A couple living together in a close personal relationship may be considered by the court to be in a de facto relationship. The court may consider the following factors in determining whether a genuine de facto relationship exists:
- The duration of the relationship
- Whether there was a sexual relationship
- The degree of financial dependence between the parties
- The ownership and use of property
- The care and support of any children
- The nature of the common residence.
A party to a de facto relationship that has ended, may apply to the court for property or maintenance orders in the following circumstances:
- The de facto relationship was of at least two years duration in total
- There is a child of the de facto relationship
- One party made substantial contributions to the relationship and failure to make an order for property adjustment would result in serious injustice to the other party.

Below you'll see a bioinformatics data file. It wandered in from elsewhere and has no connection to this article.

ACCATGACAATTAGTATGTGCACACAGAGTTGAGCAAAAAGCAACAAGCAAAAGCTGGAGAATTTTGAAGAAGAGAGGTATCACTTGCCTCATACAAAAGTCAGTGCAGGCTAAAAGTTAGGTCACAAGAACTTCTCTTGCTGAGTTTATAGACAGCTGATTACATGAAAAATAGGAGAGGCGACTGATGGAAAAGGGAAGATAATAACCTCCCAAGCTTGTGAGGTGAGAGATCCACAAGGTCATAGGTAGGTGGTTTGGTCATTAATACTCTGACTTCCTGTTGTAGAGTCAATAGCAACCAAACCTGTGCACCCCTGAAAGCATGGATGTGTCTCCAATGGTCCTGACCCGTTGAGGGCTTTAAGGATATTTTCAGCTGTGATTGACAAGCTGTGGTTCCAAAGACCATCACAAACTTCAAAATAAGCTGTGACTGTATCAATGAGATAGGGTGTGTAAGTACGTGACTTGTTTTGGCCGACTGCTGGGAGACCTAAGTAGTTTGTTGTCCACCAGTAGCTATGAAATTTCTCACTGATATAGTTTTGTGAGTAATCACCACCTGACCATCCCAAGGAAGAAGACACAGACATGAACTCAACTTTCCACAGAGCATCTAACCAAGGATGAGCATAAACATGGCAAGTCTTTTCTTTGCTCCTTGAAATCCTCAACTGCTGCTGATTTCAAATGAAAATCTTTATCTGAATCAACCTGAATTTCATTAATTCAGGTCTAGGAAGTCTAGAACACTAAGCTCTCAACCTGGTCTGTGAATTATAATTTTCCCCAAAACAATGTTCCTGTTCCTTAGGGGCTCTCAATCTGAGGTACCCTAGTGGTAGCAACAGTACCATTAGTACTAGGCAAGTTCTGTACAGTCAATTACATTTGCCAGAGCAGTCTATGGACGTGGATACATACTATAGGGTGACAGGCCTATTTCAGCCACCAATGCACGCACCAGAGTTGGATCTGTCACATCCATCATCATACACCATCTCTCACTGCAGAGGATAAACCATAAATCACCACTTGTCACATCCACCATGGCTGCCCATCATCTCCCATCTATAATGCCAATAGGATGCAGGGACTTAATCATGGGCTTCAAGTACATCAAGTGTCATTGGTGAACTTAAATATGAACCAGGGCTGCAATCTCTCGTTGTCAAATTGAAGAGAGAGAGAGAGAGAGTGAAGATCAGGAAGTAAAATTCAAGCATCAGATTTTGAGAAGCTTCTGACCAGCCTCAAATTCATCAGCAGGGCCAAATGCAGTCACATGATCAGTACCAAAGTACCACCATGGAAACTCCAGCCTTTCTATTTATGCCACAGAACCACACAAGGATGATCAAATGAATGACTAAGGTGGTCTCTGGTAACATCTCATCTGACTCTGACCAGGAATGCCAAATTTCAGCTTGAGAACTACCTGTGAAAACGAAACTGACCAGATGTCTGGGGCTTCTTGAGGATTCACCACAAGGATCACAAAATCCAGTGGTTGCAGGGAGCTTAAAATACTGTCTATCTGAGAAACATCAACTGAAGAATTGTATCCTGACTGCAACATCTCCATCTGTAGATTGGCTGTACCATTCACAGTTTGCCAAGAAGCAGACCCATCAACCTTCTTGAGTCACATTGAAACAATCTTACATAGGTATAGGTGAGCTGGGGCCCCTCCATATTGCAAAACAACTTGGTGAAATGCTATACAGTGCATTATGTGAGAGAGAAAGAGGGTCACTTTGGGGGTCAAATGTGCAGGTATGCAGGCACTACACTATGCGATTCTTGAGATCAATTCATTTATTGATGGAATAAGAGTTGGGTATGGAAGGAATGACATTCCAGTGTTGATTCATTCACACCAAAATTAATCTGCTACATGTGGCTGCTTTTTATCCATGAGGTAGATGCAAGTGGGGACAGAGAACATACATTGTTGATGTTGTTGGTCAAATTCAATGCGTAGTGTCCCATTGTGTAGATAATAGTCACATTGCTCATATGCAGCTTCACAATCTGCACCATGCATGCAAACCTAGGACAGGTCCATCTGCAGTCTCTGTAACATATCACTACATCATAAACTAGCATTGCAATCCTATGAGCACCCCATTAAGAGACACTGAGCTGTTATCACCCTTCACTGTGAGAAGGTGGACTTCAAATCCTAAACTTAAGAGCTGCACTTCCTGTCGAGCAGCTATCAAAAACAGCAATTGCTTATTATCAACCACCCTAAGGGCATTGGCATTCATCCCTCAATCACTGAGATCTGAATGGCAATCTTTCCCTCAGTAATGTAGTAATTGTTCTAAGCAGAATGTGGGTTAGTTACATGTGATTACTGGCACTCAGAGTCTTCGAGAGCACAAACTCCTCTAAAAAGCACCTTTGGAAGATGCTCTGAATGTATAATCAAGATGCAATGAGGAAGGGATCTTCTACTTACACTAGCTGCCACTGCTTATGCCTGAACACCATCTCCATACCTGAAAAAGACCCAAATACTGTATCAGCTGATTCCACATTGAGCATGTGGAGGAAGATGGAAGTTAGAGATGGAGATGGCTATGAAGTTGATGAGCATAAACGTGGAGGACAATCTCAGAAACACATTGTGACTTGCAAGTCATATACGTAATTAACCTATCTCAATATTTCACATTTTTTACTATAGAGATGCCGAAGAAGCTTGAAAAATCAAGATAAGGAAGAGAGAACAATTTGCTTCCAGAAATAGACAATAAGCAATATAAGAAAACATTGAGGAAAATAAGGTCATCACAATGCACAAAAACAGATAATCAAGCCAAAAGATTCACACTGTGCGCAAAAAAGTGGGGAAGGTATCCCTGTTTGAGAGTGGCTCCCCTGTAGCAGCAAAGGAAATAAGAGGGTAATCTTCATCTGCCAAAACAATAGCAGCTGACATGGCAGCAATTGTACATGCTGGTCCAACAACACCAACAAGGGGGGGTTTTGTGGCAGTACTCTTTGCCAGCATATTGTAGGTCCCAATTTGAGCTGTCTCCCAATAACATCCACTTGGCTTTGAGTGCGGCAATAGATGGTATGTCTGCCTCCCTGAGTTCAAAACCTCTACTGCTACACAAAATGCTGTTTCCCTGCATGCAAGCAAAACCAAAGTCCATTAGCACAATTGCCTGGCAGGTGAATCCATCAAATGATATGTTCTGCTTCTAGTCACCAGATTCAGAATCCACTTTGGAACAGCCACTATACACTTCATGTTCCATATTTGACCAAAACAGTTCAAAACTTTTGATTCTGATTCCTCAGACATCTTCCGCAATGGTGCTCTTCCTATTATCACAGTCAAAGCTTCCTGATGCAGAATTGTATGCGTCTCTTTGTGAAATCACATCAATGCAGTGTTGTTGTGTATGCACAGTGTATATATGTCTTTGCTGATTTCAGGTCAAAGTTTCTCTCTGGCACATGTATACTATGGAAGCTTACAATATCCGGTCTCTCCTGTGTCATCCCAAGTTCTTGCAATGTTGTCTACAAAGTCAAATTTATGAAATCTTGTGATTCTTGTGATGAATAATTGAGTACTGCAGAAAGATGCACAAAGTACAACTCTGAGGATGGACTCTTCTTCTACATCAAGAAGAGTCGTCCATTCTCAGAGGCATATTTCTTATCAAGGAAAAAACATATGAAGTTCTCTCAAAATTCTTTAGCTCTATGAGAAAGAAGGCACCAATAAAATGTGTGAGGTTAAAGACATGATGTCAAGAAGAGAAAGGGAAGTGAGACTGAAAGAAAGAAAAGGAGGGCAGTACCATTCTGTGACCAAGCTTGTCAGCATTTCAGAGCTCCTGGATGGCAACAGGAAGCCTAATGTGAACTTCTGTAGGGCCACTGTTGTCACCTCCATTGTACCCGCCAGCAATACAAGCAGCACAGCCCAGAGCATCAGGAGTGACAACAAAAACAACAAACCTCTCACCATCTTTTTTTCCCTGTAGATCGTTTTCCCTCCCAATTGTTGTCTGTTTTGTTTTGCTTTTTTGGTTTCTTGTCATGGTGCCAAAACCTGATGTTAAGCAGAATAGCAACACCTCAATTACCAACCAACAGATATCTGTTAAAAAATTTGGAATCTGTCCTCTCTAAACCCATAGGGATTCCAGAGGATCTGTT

De facto Relationships and Agreements
De facto couples are now permitted to enter into binding pre-nuptial agreements and binding cohabitation agreements. Generally, there are three types of financial agreements that parties to a de facto relationship can enter into. They are:
- Pre-nuptial agreements
- Cohabitation agreements; and
- Separation agreements.
A cohabitation agreement can be made prior to entering or during a relationship. A cohabitation agreement covers matters such as who is responsible for expenses and debts and how property is to be divided if the relationships ceases.
A separation agreement is entered into on the breakdown of a relationship or when it ends.